Yashoda is the only hospital in Hyderabad doing this new technique and has performed almost 180-200 operations.  It costs between Rs 5,000-10,000 depending on the nature of the case, Dr Raghu told Chronicle Pharmabiz.

The new approach allows immediate mobilisation of the patient, thus improving the patient comfort and reducing the duration of hospitalisation.  As the radial artery is a small artery of 2-2.5 mm diameter, it entails the usage of finer equipment and technique so that the patient does not experience much pain.  In addition, due to the usage of finer equipment and also as the radial artery is supported by a strong bony bed, the vascular complications are almost negligible.  Both angiography and angioplasty with stenting procedures could be done safely by this approach, according to Dr Raghu.

Compared to the femoral approach, transradial technique needs specialised training and steep learning curve to familiarize with this technique.  Coronary angiography and angioplasty are traditionally performed through the thigh for accessing the heart vessels.  Patients who undergo the femoral procedure experience severe back pain and at times urinary retention, secondary to prolonged immobilisatino.  In addition, due to the long duration of immobilisation and consequent back pain, patients can have a fall in blood pressure.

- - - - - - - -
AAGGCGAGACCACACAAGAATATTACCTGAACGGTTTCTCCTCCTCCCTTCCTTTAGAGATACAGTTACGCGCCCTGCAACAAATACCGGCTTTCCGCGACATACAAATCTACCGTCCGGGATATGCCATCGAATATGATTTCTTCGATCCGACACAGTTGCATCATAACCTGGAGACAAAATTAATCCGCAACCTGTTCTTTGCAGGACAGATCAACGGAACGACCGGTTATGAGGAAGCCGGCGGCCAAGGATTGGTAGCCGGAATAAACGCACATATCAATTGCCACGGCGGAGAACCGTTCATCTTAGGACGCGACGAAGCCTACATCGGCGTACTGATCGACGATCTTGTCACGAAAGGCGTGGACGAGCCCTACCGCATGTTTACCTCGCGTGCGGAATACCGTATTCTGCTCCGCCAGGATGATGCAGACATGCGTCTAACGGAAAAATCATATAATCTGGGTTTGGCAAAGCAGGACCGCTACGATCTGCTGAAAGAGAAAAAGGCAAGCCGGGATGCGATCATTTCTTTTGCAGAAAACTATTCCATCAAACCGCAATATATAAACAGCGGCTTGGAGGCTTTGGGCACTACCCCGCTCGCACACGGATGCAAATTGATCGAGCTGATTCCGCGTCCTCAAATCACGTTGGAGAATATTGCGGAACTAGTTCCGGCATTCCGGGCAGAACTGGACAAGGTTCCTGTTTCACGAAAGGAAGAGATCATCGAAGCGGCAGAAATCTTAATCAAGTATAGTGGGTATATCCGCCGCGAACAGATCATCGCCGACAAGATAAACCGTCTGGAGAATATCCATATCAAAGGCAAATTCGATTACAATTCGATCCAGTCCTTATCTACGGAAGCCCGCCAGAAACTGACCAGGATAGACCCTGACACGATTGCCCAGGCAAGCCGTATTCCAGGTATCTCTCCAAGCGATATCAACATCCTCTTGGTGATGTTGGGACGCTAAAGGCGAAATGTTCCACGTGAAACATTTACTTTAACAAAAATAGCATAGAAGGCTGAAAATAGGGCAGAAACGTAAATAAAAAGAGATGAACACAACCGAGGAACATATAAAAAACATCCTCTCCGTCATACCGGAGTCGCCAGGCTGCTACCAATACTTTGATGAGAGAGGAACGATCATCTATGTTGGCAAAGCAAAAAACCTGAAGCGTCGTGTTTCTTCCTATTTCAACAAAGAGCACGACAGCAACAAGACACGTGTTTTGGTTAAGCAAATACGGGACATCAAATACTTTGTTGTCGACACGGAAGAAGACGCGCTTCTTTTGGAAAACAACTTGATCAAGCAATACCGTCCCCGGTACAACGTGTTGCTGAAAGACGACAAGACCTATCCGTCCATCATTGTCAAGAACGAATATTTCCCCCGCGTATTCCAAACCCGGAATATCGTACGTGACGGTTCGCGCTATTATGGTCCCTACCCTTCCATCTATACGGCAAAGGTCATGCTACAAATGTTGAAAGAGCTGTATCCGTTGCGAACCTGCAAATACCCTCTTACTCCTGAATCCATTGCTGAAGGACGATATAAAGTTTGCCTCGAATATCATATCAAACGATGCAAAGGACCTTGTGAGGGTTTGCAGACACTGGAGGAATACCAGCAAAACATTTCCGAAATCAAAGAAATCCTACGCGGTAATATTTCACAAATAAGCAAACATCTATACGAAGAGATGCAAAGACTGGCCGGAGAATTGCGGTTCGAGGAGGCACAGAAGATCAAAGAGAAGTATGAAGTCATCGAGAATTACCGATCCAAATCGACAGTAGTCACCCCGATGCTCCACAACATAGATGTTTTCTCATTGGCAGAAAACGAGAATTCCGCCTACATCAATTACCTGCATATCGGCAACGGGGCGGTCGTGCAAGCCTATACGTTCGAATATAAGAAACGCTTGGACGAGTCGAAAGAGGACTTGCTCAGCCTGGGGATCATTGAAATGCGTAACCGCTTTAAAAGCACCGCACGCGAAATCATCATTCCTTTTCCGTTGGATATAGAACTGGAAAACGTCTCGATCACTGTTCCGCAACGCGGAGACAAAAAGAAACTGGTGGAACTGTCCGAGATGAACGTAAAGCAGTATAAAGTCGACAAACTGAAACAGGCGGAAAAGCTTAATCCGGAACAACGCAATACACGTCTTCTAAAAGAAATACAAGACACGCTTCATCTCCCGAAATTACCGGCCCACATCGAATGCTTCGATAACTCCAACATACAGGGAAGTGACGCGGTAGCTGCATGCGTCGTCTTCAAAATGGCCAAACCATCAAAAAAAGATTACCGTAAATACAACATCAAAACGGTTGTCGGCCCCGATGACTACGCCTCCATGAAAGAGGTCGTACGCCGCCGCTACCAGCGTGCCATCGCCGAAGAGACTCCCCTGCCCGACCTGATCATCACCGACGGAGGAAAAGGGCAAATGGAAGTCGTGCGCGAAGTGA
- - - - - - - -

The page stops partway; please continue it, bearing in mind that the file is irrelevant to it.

Another important problem with the femoral approach is the vascular and bleeding complications.  These complications occur in 2-4 per cent of patients and may require blood transfusions or surgery.  They thus contribute to patient morbidity, prolongation of hospitalization and increasing the overall procedure cost.  Such complications are more likely to occur if the angioplasty is performed under treatment with certain drugs, especially in the setting of heart attack or unstable angina.

Dr Raghu is a specialist in Transradial Angiography, Angioplasty and drug coated stents.  He had been trained under Dr Thierry Lefevre at the Institute of Cardiovascualr, Paris.  Dr Lefevre, was in Hyderabad recently to supervise the operation.

[Ref: Pharmabiz, Feb. 2003 Vol - 3/11]